We generally prefer to avoid polluting clients' namespaces with top-level typenames for auxiliary types. We have struct Dictionary.Index, not struct DictionaryIndex; we have struct String.Iterator, not struct StringIterator.

On the other hand, Int8, UInt8 and Bool ought to all share the same atomic representation (i.e., Int8.AtomicRepresentation == UInt8.AtomicRepresentation should hold true), and introducing a top-level AtomicStorage8 would let us have a nice dedicated name for it, instead having to define it under one of these types.

An interesting analog is Duration: it is a top-level name for an associated type that is shared across multiple Clock types. Superficially, this seems like it would make a good argument for defining top-level storage types.

One important difference is that unlike Duration, the atomic storage types will not be truly standalone things: each storage will be tightly coupled to one particular stdlib type. In the current pitch the storage types provide no public members, but I think this is overly restrictive: to allow clients to create custom AtomicValue conformances, we'll want to provide public ways to convert values to/from atomic storage values:

@frozen public struct AtomicStorage8: AtomicStorage {
  public init(_ value: UInt8) { ... }
  public consuming func dispose() -> UInt8 { ... }

(The API details aren't interesting. Perhaps we'll prefer to have public static func encode/decode methods to align closer to AtomicValue.)

Note how we'll need to select a specific representative type to convert from/to -- it's highly unlikely we'd want these to be generic member functions (and it's unclear what constraints they would use anyway).

Given that we'll have such tight coupling between, say, the 8-bit atomic representation and UInt8, I think it makes sense to nest the storage under the UInt8 type rather than defining it a standalone top-level thing.

Int8 and Bool would semantically reuse UInt8's atomic representation rather than defining their own, so it makes sense that their AtomicRepresentations would be typealiases pointing to UInt8.AtomicRepresentation.

Is there a particular reason such a hypothetical #if canImport(struct Synchronization.AtomicStorage128) syntax couldn't also support testing for nested types, as in #if canImport(struct DoubleWord.AtomicRepresentation)?


Since Atomic stores its value inline, I wonder what implications that has for the semantics of borrowing parameters. Passing an Atomic directly into a borrowing parameter would require us to commit to borrowing parameters semantically having a stable location in memory. I might be completely wrong, but I don't think even inout parameters currently have this guarantee.

As far as I know, Swift currently lacks "internal mutability", so it has the interesting property that any borrowed value can be represented by the value's bytes without any indirection, as long as the function doesn't "act like" it owns the value. For example, passing an object value as borrowed would (as far as I know) pass a pointer to the object storage, not a pointer to a pointer to the object storage.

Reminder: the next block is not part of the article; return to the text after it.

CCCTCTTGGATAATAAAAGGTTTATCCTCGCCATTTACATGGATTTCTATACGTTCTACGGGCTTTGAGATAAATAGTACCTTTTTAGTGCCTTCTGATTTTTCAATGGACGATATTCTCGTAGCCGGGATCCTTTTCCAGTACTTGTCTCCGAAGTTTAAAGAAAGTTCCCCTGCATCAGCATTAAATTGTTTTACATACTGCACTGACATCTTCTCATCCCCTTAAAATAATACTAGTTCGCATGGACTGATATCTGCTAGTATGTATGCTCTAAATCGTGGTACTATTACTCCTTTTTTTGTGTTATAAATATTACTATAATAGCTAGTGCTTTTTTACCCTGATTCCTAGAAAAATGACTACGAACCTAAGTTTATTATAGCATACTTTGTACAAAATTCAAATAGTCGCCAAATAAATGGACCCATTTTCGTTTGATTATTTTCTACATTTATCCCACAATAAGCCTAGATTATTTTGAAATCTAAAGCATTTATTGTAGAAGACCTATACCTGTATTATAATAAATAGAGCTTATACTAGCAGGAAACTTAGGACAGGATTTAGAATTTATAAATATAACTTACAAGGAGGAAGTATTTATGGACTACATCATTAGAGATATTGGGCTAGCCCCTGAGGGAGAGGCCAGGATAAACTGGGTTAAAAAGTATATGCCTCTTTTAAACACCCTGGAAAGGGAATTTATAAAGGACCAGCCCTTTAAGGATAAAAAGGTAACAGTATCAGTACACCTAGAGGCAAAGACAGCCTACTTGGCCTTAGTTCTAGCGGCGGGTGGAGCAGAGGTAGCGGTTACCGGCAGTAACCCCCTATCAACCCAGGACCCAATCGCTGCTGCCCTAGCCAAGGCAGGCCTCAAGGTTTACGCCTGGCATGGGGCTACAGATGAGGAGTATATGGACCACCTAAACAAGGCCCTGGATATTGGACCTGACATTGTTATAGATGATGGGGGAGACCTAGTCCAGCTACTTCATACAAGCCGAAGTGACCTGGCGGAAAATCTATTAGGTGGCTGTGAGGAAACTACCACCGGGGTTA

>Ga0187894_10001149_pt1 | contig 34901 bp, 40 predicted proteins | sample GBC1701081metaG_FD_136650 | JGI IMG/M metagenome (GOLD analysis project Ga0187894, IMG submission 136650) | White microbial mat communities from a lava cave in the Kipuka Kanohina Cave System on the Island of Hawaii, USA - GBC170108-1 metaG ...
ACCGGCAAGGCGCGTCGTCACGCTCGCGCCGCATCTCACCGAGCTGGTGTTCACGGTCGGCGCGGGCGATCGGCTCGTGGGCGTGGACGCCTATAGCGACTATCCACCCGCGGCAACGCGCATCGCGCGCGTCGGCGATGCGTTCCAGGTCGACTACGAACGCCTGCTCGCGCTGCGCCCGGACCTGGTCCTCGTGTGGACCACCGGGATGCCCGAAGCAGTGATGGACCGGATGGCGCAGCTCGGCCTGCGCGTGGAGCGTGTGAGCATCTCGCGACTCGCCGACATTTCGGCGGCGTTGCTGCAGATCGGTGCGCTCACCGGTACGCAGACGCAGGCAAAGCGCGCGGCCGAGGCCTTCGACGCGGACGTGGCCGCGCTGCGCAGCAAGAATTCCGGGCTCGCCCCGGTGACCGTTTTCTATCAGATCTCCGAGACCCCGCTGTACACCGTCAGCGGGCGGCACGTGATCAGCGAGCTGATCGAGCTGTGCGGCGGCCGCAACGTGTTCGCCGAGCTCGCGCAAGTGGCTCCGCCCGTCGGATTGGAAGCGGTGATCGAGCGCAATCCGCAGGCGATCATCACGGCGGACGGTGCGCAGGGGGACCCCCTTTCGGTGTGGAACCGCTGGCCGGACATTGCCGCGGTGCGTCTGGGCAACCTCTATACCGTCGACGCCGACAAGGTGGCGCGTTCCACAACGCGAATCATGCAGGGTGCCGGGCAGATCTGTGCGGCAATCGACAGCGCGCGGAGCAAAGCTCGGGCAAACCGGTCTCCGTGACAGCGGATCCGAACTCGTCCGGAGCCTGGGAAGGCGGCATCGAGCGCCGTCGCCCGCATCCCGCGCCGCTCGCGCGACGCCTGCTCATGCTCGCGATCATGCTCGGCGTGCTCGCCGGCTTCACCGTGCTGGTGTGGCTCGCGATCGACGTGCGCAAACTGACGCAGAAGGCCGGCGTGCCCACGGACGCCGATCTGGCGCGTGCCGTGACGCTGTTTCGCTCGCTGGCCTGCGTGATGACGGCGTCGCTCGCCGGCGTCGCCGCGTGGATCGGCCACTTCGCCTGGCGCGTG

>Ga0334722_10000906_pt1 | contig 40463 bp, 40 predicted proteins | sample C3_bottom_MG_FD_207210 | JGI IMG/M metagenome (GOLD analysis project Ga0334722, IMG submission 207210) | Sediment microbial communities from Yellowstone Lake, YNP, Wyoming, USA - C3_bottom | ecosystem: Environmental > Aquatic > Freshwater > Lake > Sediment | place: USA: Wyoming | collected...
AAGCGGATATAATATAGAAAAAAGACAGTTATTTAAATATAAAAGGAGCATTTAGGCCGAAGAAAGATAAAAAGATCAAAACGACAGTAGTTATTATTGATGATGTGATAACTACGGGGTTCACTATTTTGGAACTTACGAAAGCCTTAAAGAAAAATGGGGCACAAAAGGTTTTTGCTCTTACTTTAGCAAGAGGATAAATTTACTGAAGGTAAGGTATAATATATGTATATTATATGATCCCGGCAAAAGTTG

The association with the integer types doesn't seem quite as strong to me here as your other examples, since the atomic representation for UInt8 is usually going to be the atomic representation for all eight-bit trivial types, not only UInt8. It also seems to me that the proposal introduces the DoubleWord type primarily as a place to hang DoubleWord.AtomicRepresentation, and it wouldn't need to exist otherwise if you could refer to AtomicStorage64/128 independent of a type (though I could see wanting to have a portable AtomicStorageDoubleWord type to refer to the current target's double-word atomic storage type portably).

I could imagine us eventually having type layout constraints that might allow this to be written more generically, saving the need to bitcast to an integer type as an intermediary:

extension AtomicStorage8 {
  public init<T>(_ value: T) where T: BitwiseCopyable, MemoryLayout<T>.size == 1 { ... }
  public consuming func dispose<T>() -> T where T: BitwiseCopyable, MemoryLayout<T>.size == 1 { ... }

Even though using a representative trivial type like IntNN is undoubtedly the easiest way to deliver this functionality in the near term, it doesn't strike me as being a fundamental tie to that representative type.


Internally, Swift has always had a distinction between types that don't ever need stable addresses and can always be passed around by registers, and types that need to have fixed addresses. This was necessary from the beginning for Objective-C interop because anything containing a weak reference needs to have a fixed memory location in order for the Objective-C runtime's weak reference table to point to it, and it's also necessary for C++ interop because C++ types can generally escape pointers to themselves whenever they want. Atomics internally use an attribute that also forces them into a "fixed address while being borrowed" state.


This would be nice. For compare-exchange operations to work correctly, we need fully defined bit patterns with no ambiguity, though. It isn't safe to assume that padding bits etc inside trivial types will always be consistently cleared, is it?

A boring way to reduce the coupling would be to just add multiple overloads for the signed/unsigned integer variants. :thinking:

extension AtomicStorage8 {
  public init(_ value: UInt8) { ... }
  public init(_ value: Int8) { ... }

  // Shame about the disambiguating argument...
  public consuming func dispose(as type: UInt8.Type) -> UInt8 { ... }
  public consuming func dispose(as type: Int8.Type) -> Int8 { ... }
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Tangential, perhaps, but looking at the examples in the proposal I keep thinking "I wish the syntax were better", e.g.: instead of:

counter.wrappingIncrement(ordering: .relaxed)


counter &+= 1 (ordering: .relaxed)

It's much closer to the natural syntax for the non-atomic version (i.e. it only adds the ordering specifier, and even that could potentially be optional if a default ordering is declared in the Atomic API). It also reduces the [human] parser load by reusing the well-defined existing operator for this operation, rather than introducing a bespoke method.

Not a big deal, obviously, but I think worth mentioning.

Why Synchronization as the module name, instead of e.g. Atomics? Will this module also [eventually] contain locks, semaphores, etc?


What's the point of atomicMemoryFence(ordering: .relaxed)? According to the proposal that will have no effect. Can it be made impossible to express that command syntactically, if it serves no purpose?